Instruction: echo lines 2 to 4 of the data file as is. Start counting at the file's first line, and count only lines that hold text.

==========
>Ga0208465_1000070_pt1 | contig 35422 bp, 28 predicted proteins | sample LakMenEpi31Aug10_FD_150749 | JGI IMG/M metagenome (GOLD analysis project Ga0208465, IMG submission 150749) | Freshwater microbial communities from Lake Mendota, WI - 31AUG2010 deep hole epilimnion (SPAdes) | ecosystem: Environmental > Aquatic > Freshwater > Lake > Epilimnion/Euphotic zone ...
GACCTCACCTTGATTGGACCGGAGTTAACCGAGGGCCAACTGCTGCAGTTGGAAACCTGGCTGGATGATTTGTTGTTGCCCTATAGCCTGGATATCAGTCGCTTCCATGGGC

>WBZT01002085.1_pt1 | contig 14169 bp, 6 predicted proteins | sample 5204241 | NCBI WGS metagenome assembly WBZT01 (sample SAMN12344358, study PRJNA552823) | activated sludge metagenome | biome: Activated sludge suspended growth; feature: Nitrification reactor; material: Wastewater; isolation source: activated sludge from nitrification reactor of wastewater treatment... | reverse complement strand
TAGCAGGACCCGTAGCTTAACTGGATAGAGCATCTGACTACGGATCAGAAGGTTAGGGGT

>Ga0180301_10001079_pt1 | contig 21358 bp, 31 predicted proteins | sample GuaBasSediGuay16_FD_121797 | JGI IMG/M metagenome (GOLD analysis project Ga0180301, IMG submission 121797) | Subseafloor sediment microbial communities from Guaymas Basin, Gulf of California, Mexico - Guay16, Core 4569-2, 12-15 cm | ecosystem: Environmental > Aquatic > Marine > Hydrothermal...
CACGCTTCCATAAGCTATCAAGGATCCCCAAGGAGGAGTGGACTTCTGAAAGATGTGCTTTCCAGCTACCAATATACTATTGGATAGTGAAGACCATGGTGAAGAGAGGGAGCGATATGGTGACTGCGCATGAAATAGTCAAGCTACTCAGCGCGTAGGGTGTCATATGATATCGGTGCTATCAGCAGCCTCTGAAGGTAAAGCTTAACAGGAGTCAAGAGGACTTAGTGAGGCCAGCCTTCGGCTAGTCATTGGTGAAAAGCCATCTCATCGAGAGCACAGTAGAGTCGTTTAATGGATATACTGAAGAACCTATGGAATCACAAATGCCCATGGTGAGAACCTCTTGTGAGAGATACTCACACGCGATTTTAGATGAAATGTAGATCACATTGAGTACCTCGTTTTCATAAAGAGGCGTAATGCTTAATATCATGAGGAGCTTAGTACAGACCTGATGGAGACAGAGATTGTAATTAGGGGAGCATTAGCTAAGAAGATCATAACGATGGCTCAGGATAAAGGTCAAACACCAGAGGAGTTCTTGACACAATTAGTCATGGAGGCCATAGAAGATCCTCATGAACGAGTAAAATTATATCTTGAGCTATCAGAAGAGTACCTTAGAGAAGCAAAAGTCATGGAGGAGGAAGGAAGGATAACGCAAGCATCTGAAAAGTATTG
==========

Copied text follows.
GACCTCACCTTGATTGGACCGGAGTTAACCGAGGGCCAACTGCTGCAGTTGGAAACCTGGCTGGATGATTTGTTGTTGCCCTATAGCCTGGATATCAGTCGCTTCCATGGGC

>WBZT01002085.1_pt1 | contig 14169 bp, 6 predicted proteins | sample 5204241 | NCBI WGS metagenome assembly WBZT01 (sample SAMN12344358, study PRJNA552823) | activated sludge metagenome | biome: Activated sludge suspended growth; feature: Nitrification reactor; material: Wastewater; isolation source: activated sludge from nitrification reactor of wastewater treatment... | reverse complement strand
TAGCAGGACCCGTAGCTTAACTGGATAGAGCATCTGACTACGGATCAGAAGGTTAGGGGT